Set in a future when devastation of the environment has humanity turning to outer space as a homestead, “Foe” presents a spectacle of futility. Not the climate change disaster itself, which is tangential to the plot, but the sight of great actors throwing themselves into this material, as if they were slogging through a Tennessee Williams marathon instead of the equivalent of a distended “Twilight Zone” episode with an aesthetic that might be described as “Dorothea Lange filter.”
The actual source is a 2018 novel by Iain Reid, who wrote the screenplay with the director, Garth Davis (“Lion”). The subject isn’t the dystopia, but a marriage. One night in the year 2065, Junior (Paul Mescal) and Hen (Saoirse Ronan), who live on a farm in the Midwest (played by Australia), are approached by a car with “Blade Runner” headlights. The driver is Terrance (Aaron Pierre), who brings news he insists should be seen as positive. (Pierre does not have a role that calls for the consuming physicality of Mescal’s and Ronan’s, but he does have a sly way of asking for a glass of water — a scarce resource — so the request sounds vaguely like a threat.)
Junior has been selected as a candidate for off-world colonization. Nothing will happen just yet, the couple are promised, but of course — to skip ahead to Terrance’s second visit, a year later — something does. Junior’s advancement to the next round means that Terrance will need to move in with them, to probe Junior like a lab rat. Also, don’t worry! While Junior is away, Hen will live with a biological replacement — a replica that has living tissue and Junior’s memories. It’s the high-tech equivalent of leaving a war wife with a photograph, Terrance explains, except that this photograph can live and breathe. All to help their marriage survive, naturally.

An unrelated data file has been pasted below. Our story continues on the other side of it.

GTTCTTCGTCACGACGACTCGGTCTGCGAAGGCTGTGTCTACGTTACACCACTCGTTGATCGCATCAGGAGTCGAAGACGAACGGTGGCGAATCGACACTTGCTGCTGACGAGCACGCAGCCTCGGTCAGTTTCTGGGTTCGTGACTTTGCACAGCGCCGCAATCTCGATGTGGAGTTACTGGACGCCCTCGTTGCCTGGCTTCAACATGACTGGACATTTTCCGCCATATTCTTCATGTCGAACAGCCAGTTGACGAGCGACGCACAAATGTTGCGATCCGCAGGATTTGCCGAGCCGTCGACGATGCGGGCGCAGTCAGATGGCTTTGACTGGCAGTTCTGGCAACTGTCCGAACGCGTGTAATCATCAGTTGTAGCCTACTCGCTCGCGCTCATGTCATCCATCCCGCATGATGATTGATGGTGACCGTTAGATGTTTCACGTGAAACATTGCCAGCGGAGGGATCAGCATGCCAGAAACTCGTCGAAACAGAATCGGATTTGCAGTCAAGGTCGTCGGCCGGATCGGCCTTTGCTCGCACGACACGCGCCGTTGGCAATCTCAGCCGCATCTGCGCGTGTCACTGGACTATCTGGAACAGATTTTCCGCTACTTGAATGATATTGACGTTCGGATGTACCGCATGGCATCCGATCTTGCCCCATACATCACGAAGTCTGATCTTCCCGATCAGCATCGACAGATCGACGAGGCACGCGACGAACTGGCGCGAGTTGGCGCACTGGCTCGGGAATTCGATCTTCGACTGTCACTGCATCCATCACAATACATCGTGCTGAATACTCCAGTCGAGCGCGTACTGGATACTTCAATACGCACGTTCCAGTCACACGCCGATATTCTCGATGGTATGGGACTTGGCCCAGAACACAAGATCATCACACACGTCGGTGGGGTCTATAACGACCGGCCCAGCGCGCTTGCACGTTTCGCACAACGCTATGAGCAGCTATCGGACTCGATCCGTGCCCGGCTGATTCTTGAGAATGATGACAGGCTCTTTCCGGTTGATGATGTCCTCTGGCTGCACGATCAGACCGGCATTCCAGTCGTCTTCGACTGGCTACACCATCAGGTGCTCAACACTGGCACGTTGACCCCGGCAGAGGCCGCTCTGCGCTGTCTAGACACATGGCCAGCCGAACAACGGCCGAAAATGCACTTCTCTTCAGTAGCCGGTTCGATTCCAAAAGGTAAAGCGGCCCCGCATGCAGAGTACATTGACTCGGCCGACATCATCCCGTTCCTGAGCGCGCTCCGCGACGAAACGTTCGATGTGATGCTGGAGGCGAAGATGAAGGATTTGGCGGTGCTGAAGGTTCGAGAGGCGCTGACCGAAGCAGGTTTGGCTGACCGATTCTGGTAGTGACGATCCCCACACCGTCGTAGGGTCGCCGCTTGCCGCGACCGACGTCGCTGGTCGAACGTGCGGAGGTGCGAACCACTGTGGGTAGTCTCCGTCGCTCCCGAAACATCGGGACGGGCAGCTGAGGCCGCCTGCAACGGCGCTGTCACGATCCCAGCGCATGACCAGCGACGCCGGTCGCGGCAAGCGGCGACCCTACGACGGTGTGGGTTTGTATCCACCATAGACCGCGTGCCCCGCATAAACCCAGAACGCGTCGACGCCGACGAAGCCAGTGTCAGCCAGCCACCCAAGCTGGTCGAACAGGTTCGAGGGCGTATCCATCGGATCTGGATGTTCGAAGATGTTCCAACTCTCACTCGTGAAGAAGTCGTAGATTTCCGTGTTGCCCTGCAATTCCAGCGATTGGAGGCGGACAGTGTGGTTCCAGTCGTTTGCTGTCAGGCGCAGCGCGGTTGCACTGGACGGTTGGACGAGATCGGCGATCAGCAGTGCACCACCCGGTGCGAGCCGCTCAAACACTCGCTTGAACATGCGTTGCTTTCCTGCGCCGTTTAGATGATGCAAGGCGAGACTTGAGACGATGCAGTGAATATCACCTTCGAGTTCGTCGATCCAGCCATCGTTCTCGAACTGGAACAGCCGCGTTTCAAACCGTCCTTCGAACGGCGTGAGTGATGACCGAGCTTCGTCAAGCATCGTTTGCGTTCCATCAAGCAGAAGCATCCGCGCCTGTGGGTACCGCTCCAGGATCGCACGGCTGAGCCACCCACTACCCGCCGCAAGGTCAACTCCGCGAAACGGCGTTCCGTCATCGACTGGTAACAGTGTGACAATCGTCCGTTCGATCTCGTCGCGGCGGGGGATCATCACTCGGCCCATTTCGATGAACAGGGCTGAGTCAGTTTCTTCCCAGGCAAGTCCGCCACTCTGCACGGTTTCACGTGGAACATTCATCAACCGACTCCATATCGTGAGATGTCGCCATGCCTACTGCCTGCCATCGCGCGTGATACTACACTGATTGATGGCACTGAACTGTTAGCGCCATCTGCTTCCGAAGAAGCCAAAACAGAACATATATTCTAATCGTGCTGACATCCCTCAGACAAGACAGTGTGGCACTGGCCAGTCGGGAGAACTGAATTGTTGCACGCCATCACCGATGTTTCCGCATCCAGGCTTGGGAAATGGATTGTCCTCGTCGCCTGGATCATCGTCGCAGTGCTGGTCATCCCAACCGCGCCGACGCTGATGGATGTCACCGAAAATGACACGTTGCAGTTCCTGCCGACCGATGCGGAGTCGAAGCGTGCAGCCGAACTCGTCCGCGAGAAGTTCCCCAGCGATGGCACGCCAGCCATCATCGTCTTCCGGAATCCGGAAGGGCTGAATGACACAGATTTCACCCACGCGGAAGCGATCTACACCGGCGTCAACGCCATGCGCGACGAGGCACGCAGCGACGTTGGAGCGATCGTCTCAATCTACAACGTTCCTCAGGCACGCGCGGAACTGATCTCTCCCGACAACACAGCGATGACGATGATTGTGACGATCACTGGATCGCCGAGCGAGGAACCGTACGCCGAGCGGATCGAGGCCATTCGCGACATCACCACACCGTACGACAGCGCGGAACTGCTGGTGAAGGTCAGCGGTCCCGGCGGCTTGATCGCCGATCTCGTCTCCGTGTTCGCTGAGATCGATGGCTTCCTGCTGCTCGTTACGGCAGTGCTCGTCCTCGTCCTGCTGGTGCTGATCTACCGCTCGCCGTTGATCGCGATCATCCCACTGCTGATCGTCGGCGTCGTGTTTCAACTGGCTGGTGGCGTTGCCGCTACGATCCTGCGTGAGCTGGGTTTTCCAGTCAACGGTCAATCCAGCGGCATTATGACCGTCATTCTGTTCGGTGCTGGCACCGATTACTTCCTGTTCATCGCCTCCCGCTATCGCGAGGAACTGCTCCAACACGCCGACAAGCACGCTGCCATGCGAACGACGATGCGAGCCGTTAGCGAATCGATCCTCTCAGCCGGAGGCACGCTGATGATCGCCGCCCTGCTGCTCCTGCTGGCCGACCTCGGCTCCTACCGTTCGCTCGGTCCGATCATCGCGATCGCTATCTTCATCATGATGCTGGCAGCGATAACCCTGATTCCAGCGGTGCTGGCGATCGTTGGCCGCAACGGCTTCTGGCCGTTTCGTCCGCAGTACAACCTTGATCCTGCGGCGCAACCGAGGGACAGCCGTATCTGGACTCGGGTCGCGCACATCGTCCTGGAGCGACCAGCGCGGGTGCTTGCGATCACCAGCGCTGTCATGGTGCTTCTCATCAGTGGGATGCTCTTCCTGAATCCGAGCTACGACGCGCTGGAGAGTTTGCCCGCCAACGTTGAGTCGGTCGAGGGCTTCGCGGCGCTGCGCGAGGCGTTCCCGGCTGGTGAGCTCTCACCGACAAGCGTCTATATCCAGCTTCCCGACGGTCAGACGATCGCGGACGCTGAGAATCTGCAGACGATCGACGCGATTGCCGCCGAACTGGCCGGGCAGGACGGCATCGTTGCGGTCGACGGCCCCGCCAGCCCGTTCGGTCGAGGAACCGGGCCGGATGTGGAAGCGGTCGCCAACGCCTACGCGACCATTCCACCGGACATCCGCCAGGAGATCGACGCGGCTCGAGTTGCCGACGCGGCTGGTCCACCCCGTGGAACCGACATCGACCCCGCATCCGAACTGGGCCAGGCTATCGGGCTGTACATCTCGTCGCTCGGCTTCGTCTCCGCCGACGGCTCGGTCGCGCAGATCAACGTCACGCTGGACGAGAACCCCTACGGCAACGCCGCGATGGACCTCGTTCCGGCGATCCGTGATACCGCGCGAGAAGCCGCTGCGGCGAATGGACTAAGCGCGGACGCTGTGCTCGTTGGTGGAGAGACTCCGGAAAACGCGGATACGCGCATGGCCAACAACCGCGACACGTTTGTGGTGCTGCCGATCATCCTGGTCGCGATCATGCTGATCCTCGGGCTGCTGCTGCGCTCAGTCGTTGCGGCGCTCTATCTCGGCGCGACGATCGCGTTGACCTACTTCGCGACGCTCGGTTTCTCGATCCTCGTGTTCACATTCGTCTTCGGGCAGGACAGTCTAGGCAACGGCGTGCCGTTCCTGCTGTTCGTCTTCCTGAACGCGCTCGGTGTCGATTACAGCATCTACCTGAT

The proposal gets a bad laugh, perhaps not entirely intended. Junior doesn’t like the idea of Hen cohabitating with a fleshy facsimile, and he suspects that Terrance is trying to drive a wedge between them. But partly because the narrative reveals information piecemeal, the marriage can only be defined in generic, broadly symbolic terms. (The two wed straight out of school; Junior resents when Hen plays the piano.)
To their great credit, the Irish stars, often loosely clothed and soaked in sweat from the lack of air conditioning, have such presence and chemistry that it’s possible to believe in their intimacy — the pull and tangle of their bodies, their paroxysms of anguish — and even to pretend in the moment that they have full-fledged characters to play.
Drawn to magic-hour vistas and pseudo-poetic shots of ripped greenhouse plastic blowing in the wind, “Foe” looks as if it’s been bronzed. (The cinematographer Matyas Erdely, of Laszlo Nemes’s “Son of Saul” and “Sunset,” works wonders with natural light.) But the cryptic, allusive mode is at odds with the film’s efforts to psychoanalyze a marriage. The archetypal characters of Terrence Malick’s “Days of Heaven” — almost certainly a visual influence — merely had to suggest back story. Here, Hen and Junior’s glanced-at history is asked to carry weight the sketchy outlines cannot bear.
The hollowness turns out to be a feature, not a bug, and a completely unnecessary final beat dispels any troubling ambiguities that might have lingered. What begins as a sleek, science-fiction-tinged mystery leaves little more than a cloud of dust.
Rated R. Spousal estrangement. Running time: 1 hour 50 minutes. In theaters.